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Update on the refugee camp that now lives in the sky

July 5, 2011
(Updates reaction from ECHO in paragraph 9) 

 

Screen grab of the introduction to the online game "The City That Shouldn't Exist"

A few months ago I wrote a story about a controversial online game posted on Facebook called the “The City That Shouldn’t Exist” that was consequently pulled off the Web days after its launch amid claims it objectified refugees and lacked sensitivity.

The game developed by the Danish Refugee Council (DRC) with funding from ECHO, the European Commission’s humanitarian agency, and designed to raise awareness of Dadaab refugee camp on the Kenyan-Somali border, is now back online but with some noticeable changes.

Some features have been removed such as Mr. ECHO’s lover calling him “my hero” as he leaps out of bed on hearing an emergency siren go off. That was deemed too cheesy. You can still rescue or “drag and drop” your refugees as you do your supplies but instead of them walking towards a pile of bones, now they just walk towards a hole.

“My refugees were dying like flies because I couldn’t work out how to drag’n'drop supplies. Haven’t felt so stressed since I worked for ECHO!” posted Marianne Farrar-Hockley on the Facebook page hosting the game.

Screen grab on how to play the game

Winners of the game are no longer offered an expenses-paid trip to the real Dadaab. While the winning prize destination has yet to be revealed, all references to the 20-year-old camp have been taken out.

“We have taken out much of the drama from it because it is not really why we wanted to attract people,” Anders Knudsen, DRC’s campaign coordinator, told AlertNet.

The aim of the game, which cost 208,000 euros ($302,000) of taxpayers’ money to develop, was to inform young people about humanitarian aid activities and highlight the plight of the 332,000 refugees living in squalid conditions.

But it came under attack from aid agencies on the ground, some arguing that the message of the game could be interpreted to mean they did not want Dadaab to exist.

“For the moment it is very sensitive because there are negotiations to extend the camp,” Julie Laduron, ECHO’s communications officer, told AlertNet.

“We disconnected the game from Dadaab (so as) not to create trouble in the field and with the refugees.”

Both ECHO and the Danish Refugee Council admit this campaign may have missed the goal in the social media arena by trying too hard to appeal to young people across Europe while overlooking the feelings of the people in the camp themselves.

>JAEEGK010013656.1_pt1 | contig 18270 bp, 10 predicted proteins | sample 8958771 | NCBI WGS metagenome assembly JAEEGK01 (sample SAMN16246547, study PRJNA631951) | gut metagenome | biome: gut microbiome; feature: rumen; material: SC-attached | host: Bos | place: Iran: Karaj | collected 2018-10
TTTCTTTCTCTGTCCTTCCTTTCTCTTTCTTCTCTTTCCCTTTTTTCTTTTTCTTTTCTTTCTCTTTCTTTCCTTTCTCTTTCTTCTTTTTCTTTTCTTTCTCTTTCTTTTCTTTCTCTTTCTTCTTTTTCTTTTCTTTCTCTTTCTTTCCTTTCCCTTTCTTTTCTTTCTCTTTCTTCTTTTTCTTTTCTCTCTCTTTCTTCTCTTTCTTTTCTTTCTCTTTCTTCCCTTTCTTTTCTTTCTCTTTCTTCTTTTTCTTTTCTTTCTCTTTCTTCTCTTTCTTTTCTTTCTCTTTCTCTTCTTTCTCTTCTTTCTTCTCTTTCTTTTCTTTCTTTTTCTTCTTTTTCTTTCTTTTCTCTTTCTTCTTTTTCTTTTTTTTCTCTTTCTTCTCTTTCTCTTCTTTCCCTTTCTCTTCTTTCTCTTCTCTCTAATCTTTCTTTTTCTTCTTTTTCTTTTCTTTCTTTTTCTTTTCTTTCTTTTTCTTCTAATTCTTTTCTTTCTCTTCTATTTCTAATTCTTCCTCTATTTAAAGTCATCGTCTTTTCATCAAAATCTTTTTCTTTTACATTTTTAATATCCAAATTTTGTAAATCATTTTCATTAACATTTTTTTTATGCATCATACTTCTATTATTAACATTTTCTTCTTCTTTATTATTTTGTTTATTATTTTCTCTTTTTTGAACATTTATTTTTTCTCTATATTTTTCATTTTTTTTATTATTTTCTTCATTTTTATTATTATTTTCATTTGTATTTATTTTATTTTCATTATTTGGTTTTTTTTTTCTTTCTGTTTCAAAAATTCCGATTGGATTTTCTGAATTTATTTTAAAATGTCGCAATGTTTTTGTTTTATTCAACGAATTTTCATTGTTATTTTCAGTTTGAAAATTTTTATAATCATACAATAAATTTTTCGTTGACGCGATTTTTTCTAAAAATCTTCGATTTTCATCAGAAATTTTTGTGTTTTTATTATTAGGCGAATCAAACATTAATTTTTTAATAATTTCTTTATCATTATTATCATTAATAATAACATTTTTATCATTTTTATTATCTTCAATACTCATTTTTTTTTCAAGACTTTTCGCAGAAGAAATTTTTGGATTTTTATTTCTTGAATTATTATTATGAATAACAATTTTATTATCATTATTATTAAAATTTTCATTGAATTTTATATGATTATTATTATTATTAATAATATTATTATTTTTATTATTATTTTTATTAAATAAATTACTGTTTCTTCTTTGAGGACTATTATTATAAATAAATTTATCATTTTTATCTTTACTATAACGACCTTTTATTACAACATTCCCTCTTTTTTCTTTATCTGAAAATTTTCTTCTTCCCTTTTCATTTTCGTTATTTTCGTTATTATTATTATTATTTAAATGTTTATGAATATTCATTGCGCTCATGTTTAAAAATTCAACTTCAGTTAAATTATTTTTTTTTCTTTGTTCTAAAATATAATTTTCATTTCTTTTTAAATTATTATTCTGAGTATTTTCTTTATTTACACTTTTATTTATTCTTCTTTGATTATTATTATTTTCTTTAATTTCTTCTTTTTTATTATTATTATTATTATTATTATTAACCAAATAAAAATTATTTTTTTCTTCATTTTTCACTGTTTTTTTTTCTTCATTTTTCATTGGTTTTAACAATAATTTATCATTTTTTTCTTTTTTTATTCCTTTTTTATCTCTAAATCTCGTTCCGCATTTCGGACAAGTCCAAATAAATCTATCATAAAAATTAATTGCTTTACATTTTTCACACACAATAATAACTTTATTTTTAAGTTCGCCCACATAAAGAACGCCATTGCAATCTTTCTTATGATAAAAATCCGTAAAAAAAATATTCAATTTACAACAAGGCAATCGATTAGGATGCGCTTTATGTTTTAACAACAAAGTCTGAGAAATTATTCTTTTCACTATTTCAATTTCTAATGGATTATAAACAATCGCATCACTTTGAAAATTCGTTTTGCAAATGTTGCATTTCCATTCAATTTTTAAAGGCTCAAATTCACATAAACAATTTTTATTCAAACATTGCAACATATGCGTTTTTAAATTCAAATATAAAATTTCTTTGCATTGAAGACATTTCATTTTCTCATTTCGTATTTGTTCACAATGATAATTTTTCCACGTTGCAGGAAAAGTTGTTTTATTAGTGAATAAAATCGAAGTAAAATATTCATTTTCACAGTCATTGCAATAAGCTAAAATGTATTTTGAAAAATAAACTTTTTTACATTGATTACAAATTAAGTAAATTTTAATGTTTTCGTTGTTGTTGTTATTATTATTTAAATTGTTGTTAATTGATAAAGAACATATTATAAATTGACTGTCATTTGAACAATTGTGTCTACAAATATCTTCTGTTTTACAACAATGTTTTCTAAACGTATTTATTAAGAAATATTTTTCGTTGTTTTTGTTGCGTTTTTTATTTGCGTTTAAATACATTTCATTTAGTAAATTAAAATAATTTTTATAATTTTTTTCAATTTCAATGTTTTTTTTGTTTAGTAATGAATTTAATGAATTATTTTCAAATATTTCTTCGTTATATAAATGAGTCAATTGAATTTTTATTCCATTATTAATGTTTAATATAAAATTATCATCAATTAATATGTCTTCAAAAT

“I think it is much more legitimate to talk about a virtual refugee camp,” Knudsen said. “Making it a camp in the sky rather than any specific camp on the ground, that one we have learnt.”

Screen grab of Mr. ECHO at his console in Brussels about to save virtual refugees in the online Facebook game.

 

Comments

The fighting in Somalia which has left scores of deaths and many more displaced is a tragedy which no one can dare explain to others.However,this latest crisis due to the drought affecting millions of Somalis and has forced many to flee in search of food and clean water has taken another sad events in modern history and the international community who have been so generous are now turning a blind eye to this unprecedented crisis in Somalia.The so called al shabab terrorists groups who at first were not willing to allowing any food aid to enter the areas they control.Even though they know very well that they can not provide food for the people, shows how mentally ill these groups are.They also never realised that no man can live alone and no man is an island.Their aims are to topple the transitional western backed government and the implementation of sharia law through out the country,but that seems to be backfiring quickly.This is now the time for them to ask themselves this simple question:”Does fighting and fighting really worth the suffering of their people who are now desperately in need of food?While aid organisations are calling for help to prevent the massive deaths of the people in Somalia is it not time to down their weapons and work towards peace to rebuild that war torn country for over 20 good years in the making.Obviously the masks of these groups have fallen down and the darkest side of them is being exposed and will continue to do so.I am kindly appealing for the world not to ignore Somalia because of a group of terrorist who donot want peace in the region.Please help Somalia,please.

Posted by Asaki | Report as abusive
 

As If!!! Insensitive Aid worker stuff as usual from the “developed”. Clearly one has missed the point on the whole “humanitarian(ism)” rhyme and reason. Hope they find their peace … there in also will there be peace in many parts of the world experiencing conflict. We pray for Somalia.

Posted by Ions | Report as abusive
 

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